However, as discussed, this clearly shows the ability to execute more malicious code.
What we’ve seen
jndi: URI trigger must be logged by Log4j to exploit the bug. We have observed attackers inserting the string into a variety of HTTP Headers to perform this, with
User-Agent being by far the most common location. But we’ve also observed attackers attempting the offending insertion in every header that can contain arbitrary strings — and even in the URI Path itself — during the first 24 hours post-disclosure. We have even observed the
jndi: string in POST bodies, which are logged less often.
All in all, it means attackers are clearly attempting all possible outlets to look for callbacks (i.e., successful control through the attacker-supplied arguments). When attackers are so actively and rapidly investing R&D into exploiting a vuln (which is not true of every 0day that becomes public), it is reasonable to assume that attack campaigns capable of exploiting the vuln in a scalable or automated way will swiftly emerge.
On November 24, 2021, Apache was notified about the Log4j remote code execution vulnerability by the Alibaba Cloud Security team. The exploit proof of concept was then posted to Github at 15:32 GMT on December 9, 2021, and we saw the first attempts to trigger callbacks 82 minutes later.
At first, attackers were clearly trying to understand the exploit, poorly crafting their initial attacks. Some of the LDAP URLs were even incorrectly served by an HTTP server. For example, when the attempt was made with
http://example.com:1234/callback would return data.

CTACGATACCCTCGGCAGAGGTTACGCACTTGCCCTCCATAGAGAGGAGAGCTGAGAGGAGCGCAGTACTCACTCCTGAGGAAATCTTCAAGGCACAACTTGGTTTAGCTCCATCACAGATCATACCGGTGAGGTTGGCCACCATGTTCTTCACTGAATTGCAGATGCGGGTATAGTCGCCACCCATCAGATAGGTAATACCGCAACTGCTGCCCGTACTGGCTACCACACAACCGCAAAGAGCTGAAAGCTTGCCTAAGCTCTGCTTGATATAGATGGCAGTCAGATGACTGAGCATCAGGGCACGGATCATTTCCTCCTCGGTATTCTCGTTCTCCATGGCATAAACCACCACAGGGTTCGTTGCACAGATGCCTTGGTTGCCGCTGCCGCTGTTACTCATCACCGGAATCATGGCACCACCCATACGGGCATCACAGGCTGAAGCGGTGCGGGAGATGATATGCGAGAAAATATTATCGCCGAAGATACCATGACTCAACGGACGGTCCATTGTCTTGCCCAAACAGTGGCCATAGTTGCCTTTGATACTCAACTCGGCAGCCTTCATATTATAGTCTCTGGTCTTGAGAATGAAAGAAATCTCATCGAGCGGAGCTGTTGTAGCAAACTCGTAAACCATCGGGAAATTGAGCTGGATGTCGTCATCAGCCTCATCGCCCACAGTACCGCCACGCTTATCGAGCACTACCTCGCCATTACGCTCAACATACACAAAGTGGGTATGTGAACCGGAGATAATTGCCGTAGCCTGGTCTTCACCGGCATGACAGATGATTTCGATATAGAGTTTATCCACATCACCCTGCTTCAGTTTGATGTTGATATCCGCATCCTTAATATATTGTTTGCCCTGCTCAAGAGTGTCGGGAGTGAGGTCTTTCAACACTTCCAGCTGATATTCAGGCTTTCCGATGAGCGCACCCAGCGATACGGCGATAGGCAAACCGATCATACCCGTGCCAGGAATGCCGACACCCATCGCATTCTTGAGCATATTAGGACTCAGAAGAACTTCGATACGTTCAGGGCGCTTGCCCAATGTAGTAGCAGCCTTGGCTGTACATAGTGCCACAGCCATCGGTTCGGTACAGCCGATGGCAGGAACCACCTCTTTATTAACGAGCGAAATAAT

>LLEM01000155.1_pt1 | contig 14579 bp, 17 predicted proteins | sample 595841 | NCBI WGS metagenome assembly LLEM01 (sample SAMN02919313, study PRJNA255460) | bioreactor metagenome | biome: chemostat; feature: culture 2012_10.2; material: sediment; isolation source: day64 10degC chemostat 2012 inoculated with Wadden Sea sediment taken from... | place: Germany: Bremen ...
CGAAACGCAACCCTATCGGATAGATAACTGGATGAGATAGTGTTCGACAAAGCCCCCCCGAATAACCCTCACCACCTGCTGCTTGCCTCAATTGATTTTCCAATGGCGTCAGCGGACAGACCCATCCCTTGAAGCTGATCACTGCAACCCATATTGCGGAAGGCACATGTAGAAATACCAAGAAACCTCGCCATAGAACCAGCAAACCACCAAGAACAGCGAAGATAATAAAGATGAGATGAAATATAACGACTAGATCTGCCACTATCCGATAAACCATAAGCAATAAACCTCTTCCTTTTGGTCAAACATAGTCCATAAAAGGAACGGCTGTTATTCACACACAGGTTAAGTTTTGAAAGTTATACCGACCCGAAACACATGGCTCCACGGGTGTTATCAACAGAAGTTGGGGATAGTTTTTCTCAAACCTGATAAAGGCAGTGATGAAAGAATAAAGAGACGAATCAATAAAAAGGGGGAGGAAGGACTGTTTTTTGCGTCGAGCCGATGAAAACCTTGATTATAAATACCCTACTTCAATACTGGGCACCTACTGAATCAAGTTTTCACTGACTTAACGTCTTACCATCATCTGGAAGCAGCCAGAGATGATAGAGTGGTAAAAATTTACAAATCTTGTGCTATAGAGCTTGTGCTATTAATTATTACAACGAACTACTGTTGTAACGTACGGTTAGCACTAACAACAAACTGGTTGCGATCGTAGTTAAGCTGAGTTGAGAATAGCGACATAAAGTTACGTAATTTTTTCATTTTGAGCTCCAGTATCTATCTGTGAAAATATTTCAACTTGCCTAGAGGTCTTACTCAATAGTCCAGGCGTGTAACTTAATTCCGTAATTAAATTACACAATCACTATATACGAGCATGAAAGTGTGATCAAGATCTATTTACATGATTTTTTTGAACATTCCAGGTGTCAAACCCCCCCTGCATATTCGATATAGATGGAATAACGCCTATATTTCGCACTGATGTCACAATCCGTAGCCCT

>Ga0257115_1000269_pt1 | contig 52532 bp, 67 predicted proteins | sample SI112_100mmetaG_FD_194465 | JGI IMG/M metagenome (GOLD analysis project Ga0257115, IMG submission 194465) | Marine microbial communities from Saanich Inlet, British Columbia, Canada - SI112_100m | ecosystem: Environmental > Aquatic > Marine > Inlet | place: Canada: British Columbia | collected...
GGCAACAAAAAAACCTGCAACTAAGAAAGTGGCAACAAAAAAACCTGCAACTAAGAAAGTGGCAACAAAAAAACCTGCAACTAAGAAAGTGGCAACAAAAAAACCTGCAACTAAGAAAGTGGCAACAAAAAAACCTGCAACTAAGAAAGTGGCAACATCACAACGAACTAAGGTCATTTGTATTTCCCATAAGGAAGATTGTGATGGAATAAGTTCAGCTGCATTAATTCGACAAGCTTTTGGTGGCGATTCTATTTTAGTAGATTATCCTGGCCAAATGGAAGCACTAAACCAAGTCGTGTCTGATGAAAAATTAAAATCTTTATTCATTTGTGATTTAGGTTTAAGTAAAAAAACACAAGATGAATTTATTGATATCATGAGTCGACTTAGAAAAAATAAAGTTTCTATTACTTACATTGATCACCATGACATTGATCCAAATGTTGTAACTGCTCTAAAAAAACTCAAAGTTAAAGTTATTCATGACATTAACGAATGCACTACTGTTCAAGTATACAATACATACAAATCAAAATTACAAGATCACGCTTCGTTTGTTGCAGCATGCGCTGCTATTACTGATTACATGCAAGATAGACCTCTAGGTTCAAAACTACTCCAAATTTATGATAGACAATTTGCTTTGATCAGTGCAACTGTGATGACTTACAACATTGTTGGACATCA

As with any widespread bug, scanning increased significantly over the first day, and the attackers clearly learned how to move through and identify large amounts of applications containing the vulnerability by logging the callbacks.
This graph shows the trend line of
jndi: callback insertions over the first 24 hours of the incident as seen by Fastly. As you can see, the growth has been significant. Another notable trend is that within 18 hours, the attackers improved their methods and properly-configured LDAP servers began to grow in numbers. This allowed the attacker to redirect the callbacks to secondary payloads stored on HTTP listeners.
While the first day of exploitation was focused on scanning and enumerating, more harmful exploitation is sure to follow.
What you should do:
Ideally, you should gain an understanding of the vulnerability and the risk it poses to your environment to help set the stage for remediation. However, we recognize that figuring out where this vulnerability is present is a massive outstanding question. It may be safer to assume that this issue is present in your applications, and therefore patching is the strongest action as it removes the risk from code execution.
Another option is to check if your version of Log4j supports executing the JVM with
JAVA_OPTS=-Dlog4j2.formatMsgNoLookups=true to disable the lookup functionality to the remote server. This should apply to versions 2.10.0 through 2.15.0. For releases from 2.0-beta9 to 2.10.0, the mitigation is to remove the JndiLookup class from the classpath:
zip -q -d log4j-core-*.jar org/apache/logging/log4j/core/lookup/JndiLookup.class.
Our next-gen WAF (the Signal Sciences WAF) can detect this vulnerability. If you are a customer with this product, you can follow the steps below to enable a templated rule to protect yourself from exploitation of CVE-2021-44228.
Navigate to the Templated Rules and locate the CVE-2021-44228:
Click configure and enable Block requests from an IP immediately if the CVE-2021-44228 signal is observed.
We can deploy VCL-based mitigations to this threat for our Legacy WAF customers. If you would like assistance in applying this configuration, please contact our CSOC at [email protected].
This content was originally published here.